• Known or suspected sex-steroid influenced malignancies (e.g. of the genital organs or the breasts).

• Undiagnosed vaginal bleeding.

• Known or suspected pregnancy.

• Hypersensitivity to the active substances or to any of the excipients listed in section 6.1.


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4.4 Special warnings and precautions for use

Warnings

If any of the conditions or risk factors mentioned below is present, the suitability of Microlite should be discussed with the woman.

In the event of aggravation, or first appearance of any of these conditions or risk factors, the woman should be advised to contact her doctor to determine whether the use of Microlite should be discontinued.

Risk of venous thromboembolism (VTE)

Epidemiological studies have suggested an association between the use of COCs and an increased risk of arterial and venous thrombotic and thromboembolic diseases such as myocardial infarction, deep venous thrombosis, pulmonary embolism and of cerebrovascular accidents. These events occur rarely.

The use of any combined hormonal contraceptive (CHC) increases the risk of venous thromboembolism (VTE) compared with no use. The decision to use Microlite should be taken after a discussion with the woman to ensure she understands the risk of VTE with Microlite, how her current risk factors influence this risk, and that her VTE risk is highest in the first ever year of use. There is also some evidence that the risk is increased when a CHC is re-started after a break in use of 4 weeks or more.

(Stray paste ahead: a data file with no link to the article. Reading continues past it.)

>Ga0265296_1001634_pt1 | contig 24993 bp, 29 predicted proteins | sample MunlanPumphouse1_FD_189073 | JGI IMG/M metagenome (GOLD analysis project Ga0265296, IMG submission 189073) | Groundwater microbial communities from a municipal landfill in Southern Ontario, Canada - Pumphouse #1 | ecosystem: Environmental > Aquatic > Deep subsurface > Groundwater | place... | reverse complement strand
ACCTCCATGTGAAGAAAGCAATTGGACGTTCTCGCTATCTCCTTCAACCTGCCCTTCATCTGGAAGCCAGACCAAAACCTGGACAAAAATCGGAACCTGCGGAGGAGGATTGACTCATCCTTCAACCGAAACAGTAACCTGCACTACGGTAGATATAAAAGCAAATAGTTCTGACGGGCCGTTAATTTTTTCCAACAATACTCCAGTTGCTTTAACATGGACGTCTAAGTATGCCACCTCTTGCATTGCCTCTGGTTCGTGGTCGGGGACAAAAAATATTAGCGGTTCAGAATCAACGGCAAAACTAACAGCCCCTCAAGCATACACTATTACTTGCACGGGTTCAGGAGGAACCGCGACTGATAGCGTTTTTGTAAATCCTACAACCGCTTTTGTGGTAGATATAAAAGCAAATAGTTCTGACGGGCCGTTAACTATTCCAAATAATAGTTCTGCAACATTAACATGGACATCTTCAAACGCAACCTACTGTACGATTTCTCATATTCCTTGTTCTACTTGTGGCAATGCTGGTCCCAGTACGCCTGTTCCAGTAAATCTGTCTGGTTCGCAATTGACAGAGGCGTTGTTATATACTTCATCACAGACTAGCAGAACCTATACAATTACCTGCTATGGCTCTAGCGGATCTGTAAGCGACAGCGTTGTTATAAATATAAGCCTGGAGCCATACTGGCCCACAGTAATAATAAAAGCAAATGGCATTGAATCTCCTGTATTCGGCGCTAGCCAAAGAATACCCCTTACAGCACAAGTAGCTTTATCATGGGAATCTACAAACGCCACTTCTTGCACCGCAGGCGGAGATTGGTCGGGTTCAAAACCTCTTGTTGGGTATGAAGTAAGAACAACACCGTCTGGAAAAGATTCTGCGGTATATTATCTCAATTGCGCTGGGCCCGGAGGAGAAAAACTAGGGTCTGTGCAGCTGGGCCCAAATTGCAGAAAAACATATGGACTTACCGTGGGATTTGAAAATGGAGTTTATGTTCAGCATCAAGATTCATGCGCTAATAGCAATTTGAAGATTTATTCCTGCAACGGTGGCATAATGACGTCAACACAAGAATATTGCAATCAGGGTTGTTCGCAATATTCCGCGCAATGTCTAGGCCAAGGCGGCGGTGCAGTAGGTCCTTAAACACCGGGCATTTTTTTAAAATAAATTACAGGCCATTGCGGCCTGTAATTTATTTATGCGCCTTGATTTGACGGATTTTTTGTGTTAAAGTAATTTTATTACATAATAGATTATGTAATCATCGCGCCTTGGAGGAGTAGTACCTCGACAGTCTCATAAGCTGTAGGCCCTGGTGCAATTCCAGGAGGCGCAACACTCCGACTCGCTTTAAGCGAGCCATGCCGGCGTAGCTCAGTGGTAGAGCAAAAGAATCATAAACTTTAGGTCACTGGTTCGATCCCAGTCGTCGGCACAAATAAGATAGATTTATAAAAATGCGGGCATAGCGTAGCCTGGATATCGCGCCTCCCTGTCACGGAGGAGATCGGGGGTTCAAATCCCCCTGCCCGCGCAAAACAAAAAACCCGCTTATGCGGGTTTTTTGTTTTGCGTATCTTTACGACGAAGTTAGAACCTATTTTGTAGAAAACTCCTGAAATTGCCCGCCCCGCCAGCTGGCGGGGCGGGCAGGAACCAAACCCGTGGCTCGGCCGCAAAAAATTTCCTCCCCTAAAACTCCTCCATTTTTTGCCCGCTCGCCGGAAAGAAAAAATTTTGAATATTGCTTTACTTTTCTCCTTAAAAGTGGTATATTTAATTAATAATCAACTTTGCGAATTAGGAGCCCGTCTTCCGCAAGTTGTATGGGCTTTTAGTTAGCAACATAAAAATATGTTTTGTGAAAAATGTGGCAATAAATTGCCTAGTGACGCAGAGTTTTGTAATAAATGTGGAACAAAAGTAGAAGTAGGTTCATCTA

Extremely rarely, thrombosis has been reported to occur in CHC users in other blood vessels e.g. hepatic, mesenteric, renal, cerebral or retinal veins and arteries.

Risk factors for VTE

The risk for venous thromboembolic complications in CHC users may increase substantially in a woman with additional risk factors, particularly if there are multiple risk factors (see table).

Microlite is contraindicated if a woman has multiple risk factors that put her at high risk of venous thrombosis (see section 4.3). If a woman has more than one risk factor, it is possible that the increase in risk is greater than the sum of the individual factors – in this case her total risk of VTE should be considered. If the balance of benefits and risks is considered to be negative a CHC should not be prescribed (see section 4.3).

Table: Risk factors for VTE

Risk factor

Comment

Obesity (body mass index over 30 kg/m2)

Risk increases substantially as BMI rises.

Particularly important to consider if other risk factors also present.

Prolonged immobilisation, major surgery, any surgery to the legs or pelvis, neurosurgery, or major trauma

 

 

 

Note: temporary immobilisation including air travel >4 hours can also be a risk factor for VTE, particularly in women with other risk factors.

In these situations it is advisable to discontinue use of the pill (in the case of elective surgery at least four weeks in advance) and not resume until two weeks after complete remobilisation. Another method of contraception should be used to avoid unintentional pregnancy.

Antithrombotic treatment should be considered if Microlite has not been discontinued in advance.

Positive family history (venous thromboembolism ever in a sibling or parent especially at a relatively early age e.g. before 50)

If a hereditary predisposition is suspected, the woman should be referred to a specialist for advice before deciding about any CHC use.

Other medical conditions associated with VTE

Cancer, systemic lupus erythematosus, haemolytic uraemic syndrome, chronic inflammatory bowel disease (Crohn's disease or ulcerative colitis) and sickle cell disease